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Metro Pulse Flunking Out

'Apt Pupil' flinches from what it uncovers in its search for the roots of evil.

By Zak Weisfeld

NOVEMBER 2, 1998:  What happened in Germany in the early 1940s? I'm not referring to their ill-fated attempt at world domination—the Germans were hardly the first people on earth to follow some shrill psychopath down the bloodstained path of glory and territorial ambition. The Germans are made interesting by the fact that while in the midst of a global war they decided to begin the wholesale execution of certain ethnic groups, many of whom were loyal citizens of Germany itself.

In the end more than six million Jews and millions of Gypsies, Ukrainians, religious minorities, homosexuals, the mentally handicapped, and other humans the Nazis found distasteful were slaughtered. And all of it was done with a ruthlessness and efficiency that should haunt Western Civilization until the sun burns out. With their monstrous quest of extermination, the Germans gave us a moment and a word, the Holocaust. It is an event that has come to symbolize the voracious darkness that lurks behind the chipper face of the prosperous, industrialized 20th century.

Though only irredeemable cretins debate the reality of the Holocaust, the events themselves—from exact numbers to methods and psychology—are still being argued. The problem is that the profound questions about the Holocaust can barely be formed, and the answers scarcely imagined. They are questions not about statistics, but about the existence and nature of evil. They are a brilliant premise for a horror movie.

Todd Bowden is an all-American high school senior—studious, athletic, latently homosexual—destined for great things, or at least very good things. Except that Todd is fascinated, even obsessed, with the Holocaust. An obsession with Nazis is, sadly, not unique to American schoolboys, but what makes Todd's special is that he discovers a genuine Nazi war criminal living in his neighborhood.

This is where Apt Pupil begins. Todd, played by Knoxville's own Brad Renfro, decides to extort his Nazi neighbor into answering the big questions about the Holocaust—the kind of things they won't teach in school. His neighbor, Kurt Dussander, played by Ian McKellan, reluctantly complies.

In its first 20 minutes, Apt Pupil is one of the most daring mainstream movies of recent memory. The relationship between Todd and Dussander, with the power of the young boy over the old man, is loaded with sexual undercurrents. As the movie explores Todd's control and obsession, his desire to know what it was like to be there, to do those things, Apt Pupil comes frighteningly close to the heart of the matter.

Most movies about the Holocaust have the actual horror lurking outside. They address the monstrousness of genocide through the eyes of the victim. But the terror of the victim is finite and comprehensible—each of us fears pain, fears death. The more difficult imaginative moment is to understand the mind of the executioner. What is it like to feel the weight of such power? And if it were given to us, would we take it? This is the wicked thrill of Apt Pupil—something in us does want to look at that terrible thing, that dark power, and know it. Like Todd, we want to sit with Dussander and have the inner workings of evil explained to us.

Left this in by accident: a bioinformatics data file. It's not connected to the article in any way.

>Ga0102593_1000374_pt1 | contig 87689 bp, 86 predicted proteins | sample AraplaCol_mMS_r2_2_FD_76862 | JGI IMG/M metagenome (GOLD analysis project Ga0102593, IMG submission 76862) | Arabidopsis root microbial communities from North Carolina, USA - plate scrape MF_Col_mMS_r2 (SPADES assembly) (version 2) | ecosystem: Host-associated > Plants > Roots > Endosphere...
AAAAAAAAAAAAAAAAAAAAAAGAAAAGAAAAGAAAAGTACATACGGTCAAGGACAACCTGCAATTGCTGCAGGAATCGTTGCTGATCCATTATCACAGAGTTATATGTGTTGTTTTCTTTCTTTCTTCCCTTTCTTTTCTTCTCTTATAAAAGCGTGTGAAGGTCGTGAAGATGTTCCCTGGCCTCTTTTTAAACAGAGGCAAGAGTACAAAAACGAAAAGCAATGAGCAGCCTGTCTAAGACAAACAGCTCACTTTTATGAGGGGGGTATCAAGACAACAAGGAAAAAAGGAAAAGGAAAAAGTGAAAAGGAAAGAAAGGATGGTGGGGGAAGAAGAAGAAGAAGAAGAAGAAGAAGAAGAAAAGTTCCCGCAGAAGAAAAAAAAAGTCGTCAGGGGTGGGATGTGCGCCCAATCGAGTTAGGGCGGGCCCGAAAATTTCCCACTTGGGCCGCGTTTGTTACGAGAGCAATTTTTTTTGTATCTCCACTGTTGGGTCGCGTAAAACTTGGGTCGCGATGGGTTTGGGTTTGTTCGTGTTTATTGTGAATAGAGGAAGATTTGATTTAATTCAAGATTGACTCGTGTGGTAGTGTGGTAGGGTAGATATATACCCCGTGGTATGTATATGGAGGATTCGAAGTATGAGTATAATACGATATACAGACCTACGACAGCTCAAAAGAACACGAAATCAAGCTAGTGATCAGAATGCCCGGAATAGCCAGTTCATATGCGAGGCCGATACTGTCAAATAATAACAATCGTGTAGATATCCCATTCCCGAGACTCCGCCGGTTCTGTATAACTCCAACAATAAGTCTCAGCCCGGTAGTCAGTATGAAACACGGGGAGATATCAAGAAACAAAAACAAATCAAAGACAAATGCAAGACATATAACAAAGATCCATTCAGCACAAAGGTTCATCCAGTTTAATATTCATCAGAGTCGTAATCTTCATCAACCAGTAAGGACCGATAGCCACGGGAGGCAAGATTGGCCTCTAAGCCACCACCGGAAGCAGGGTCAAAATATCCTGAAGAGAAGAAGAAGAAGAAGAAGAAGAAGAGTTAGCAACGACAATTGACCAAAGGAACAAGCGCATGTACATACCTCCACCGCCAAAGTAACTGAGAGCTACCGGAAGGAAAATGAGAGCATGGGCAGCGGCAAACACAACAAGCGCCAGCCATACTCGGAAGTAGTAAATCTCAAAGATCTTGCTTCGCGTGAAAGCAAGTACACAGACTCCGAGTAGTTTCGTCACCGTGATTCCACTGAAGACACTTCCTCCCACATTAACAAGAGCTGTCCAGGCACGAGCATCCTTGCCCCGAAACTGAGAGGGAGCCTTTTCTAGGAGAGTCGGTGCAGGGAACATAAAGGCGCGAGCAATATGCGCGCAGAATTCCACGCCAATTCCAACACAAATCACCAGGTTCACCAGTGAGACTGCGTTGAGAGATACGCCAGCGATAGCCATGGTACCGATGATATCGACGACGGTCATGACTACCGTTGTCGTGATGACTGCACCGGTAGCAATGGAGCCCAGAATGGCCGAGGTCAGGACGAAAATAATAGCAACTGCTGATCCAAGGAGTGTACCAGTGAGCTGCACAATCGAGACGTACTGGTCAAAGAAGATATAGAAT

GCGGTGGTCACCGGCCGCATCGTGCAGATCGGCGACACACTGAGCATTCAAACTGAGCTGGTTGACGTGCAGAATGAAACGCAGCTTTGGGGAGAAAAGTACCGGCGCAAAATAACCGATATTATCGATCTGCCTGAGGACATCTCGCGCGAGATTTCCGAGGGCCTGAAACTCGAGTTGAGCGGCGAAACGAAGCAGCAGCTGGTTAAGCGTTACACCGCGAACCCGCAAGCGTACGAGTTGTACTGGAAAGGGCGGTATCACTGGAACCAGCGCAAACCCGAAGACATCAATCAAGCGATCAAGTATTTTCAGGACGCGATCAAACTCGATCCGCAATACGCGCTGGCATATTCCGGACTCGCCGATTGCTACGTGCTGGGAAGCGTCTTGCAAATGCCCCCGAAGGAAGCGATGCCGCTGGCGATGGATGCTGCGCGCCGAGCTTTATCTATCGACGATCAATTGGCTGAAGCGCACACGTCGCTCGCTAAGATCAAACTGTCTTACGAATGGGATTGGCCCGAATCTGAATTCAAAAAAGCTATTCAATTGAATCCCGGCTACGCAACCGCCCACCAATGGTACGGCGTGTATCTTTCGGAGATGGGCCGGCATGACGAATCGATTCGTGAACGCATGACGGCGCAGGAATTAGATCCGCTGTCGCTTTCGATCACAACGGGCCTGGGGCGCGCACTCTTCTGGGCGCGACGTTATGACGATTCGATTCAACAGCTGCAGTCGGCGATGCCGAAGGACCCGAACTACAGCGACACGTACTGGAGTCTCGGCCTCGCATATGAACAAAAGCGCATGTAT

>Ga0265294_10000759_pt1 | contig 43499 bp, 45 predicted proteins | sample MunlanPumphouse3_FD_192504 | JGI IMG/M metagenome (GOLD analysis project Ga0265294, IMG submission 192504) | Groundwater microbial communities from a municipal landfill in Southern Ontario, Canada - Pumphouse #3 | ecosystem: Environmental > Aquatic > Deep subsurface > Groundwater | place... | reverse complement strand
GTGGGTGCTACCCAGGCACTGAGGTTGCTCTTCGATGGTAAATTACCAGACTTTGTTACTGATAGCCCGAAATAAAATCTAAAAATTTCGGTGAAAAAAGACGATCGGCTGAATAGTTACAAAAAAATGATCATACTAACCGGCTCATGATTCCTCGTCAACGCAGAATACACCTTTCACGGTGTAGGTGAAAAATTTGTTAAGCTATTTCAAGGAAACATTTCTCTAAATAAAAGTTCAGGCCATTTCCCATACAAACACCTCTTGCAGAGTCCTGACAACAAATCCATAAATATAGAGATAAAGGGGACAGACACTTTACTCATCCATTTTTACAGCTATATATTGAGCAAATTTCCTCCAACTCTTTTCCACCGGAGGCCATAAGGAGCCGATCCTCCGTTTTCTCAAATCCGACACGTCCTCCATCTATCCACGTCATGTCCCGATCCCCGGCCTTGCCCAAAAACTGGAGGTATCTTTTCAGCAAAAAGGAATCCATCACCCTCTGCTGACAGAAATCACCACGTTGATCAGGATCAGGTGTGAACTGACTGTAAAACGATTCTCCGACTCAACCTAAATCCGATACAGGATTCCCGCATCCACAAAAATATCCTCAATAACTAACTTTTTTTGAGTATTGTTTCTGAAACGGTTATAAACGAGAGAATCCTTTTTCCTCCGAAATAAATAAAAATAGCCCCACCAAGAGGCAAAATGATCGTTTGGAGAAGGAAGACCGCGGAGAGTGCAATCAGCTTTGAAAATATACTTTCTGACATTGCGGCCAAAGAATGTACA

Bryan Singer, who directed the crafty Usual Suspects a couple of years ago, does an excellent job in these early scenes. The tension and odd friendship between Todd and Dussander is kept plausible, and plausibly escalates—a difficult task given the unusual juxtaposition of a high school student and a Nazi.

Singer's given a great boost by his cast. Renfro plays Todd Bowden frighteningly well. He reveals that behind Todd's schoolboy curiosity is a powerful vacancy, a festering, cupid-lipped emptiness. Waiting to fill it is Ian McKellan, who, as Dussander, seems at once a broken-down old man hoping desperately to forget his past and the devil.

If only they'd had a different script. Apt Pupil's most horrific scene occurs within the first half hour, after which the movie takes a hard turn away from the unfathomable banality of evil and into mere banality. What was horror becomes suspense as Dussander turns the tables on Todd. At this point Apt Pupil bends away from its creepy musings on evil and becomes a fairly standard thriller.

When Dussander tries to stuff a stray cat into his lit oven, it is clear that Apt Pupil has strayed. It is a testament to McKellan's ability that he is almost able to make the moment work. But even his skill can't hide the fact that what the scene really represents is a cop out, an unwillingness to look hard at the very question that got Apt Pupil off to such a potent start.

It's a pity, though it's hard to blame anyone. After all, the Holocaust doesn't slash nubile co-eds or chase stranded motorists down hallways with chainsaws. It doesn't hide in the closet with a butcher's knife or otherwise propel a movie to any kind of neat conclusion. Instead, the Holocaust hovers around us like fog, and coalesces in Asia or Central Africa or the former Yugoslavia—and the question remains unanswered.

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